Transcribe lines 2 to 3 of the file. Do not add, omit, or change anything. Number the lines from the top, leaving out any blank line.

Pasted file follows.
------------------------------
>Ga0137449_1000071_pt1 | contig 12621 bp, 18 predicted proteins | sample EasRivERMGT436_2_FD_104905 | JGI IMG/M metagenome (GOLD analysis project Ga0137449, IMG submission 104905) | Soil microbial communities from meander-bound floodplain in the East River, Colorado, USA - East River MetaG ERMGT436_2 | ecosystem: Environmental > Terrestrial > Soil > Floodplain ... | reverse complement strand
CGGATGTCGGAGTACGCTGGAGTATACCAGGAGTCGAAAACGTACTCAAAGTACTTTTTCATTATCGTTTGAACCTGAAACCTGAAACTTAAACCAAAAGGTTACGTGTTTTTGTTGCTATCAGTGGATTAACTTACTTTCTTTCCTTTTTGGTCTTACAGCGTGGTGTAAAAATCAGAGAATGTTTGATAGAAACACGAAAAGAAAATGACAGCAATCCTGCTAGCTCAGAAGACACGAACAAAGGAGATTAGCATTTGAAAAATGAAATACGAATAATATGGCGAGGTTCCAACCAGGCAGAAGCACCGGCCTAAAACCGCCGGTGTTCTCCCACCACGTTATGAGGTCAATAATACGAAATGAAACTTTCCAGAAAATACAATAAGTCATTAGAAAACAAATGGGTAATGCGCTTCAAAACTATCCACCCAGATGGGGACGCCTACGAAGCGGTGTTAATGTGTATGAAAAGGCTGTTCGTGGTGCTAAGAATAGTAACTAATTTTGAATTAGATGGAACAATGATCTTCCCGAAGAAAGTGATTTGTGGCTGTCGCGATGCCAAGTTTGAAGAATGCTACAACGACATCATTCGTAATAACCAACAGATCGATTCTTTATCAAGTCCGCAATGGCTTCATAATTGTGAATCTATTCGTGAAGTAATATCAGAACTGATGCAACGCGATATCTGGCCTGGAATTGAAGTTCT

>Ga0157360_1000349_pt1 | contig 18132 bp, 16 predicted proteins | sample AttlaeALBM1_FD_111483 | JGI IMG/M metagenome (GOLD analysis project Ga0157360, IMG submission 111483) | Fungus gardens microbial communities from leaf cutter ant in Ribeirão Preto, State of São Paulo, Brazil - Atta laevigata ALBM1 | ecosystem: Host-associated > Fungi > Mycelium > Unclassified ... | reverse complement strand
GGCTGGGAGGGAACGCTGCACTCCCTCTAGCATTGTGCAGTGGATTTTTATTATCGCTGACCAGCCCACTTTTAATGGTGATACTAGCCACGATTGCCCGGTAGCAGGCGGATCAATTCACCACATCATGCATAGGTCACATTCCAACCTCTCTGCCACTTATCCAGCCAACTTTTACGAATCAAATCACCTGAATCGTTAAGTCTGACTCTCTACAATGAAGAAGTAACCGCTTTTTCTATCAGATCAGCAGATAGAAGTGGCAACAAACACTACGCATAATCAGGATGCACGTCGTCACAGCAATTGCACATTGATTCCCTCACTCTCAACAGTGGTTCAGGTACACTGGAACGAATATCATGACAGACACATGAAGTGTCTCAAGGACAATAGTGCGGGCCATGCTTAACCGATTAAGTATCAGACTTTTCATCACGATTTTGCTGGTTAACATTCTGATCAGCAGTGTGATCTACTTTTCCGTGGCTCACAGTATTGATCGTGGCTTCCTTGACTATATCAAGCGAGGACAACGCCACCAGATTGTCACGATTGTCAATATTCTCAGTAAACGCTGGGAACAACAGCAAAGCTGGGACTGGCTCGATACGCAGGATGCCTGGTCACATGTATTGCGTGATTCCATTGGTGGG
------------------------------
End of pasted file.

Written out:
CGGATGTCGGAGTACGCTGGAGTATACCAGGAGTCGAAAACGTACTCAAAGTACTTTTTCATTATCGTTTGAACCTGAAACCTGAAACTTAAACCAAAAGGTTACGTGTTTTTGTTGCTATCAGTGGATTAACTTACTTTCTTTCCTTTTTGGTCTTACAGCGTGGTGTAAAAATCAGAGAATGTTTGATAGAAACACGAAAAGAAAATGACAGCAATCCTGCTAGCTCAGAAGACACGAACAAAGGAGATTAGCATTTGAAAAATGAAATACGAATAATATGGCGAGGTTCCAACCAGGCAGAAGCACCGGCCTAAAACCGCCGGTGTTCTCCCACCACGTTATGAGGTCAATAATACGAAATGAAACTTTCCAGAAAATACAATAAGTCATTAGAAAACAAATGGGTAATGCGCTTCAAAACTATCCACCCAGATGGGGACGCCTACGAAGCGGTGTTAATGTGTATGAAAAGGCTGTTCGTGGTGCTAAGAATAGTAACTAATTTTGAATTAGATGGAACAATGATCTTCCCGAAGAAAGTGATTTGTGGCTGTCGCGATGCCAAGTTTGAAGAATGCTACAACGACATCATTCGTAATAACCAACAGATCGATTCTTTATCAAGTCCGCAATGGCTTCATAATTGTGAATCTATTCGTGAAGTAATATCAGAACTGATGCAACGCGATATCTGGCCTGGAATTGAAGTTCT

>Ga0157360_1000349_pt1 | contig 18132 bp, 16 predicted proteins | sample AttlaeALBM1_FD_111483 | JGI IMG/M metagenome (GOLD analysis project Ga0157360, IMG submission 111483) | Fungus gardens microbial communities from leaf cutter ant in Ribeirão Preto, State of São Paulo, Brazil - Atta laevigata ALBM1 | ecosystem: Host-associated > Fungi > Mycelium > Unclassified ... | reverse complement strand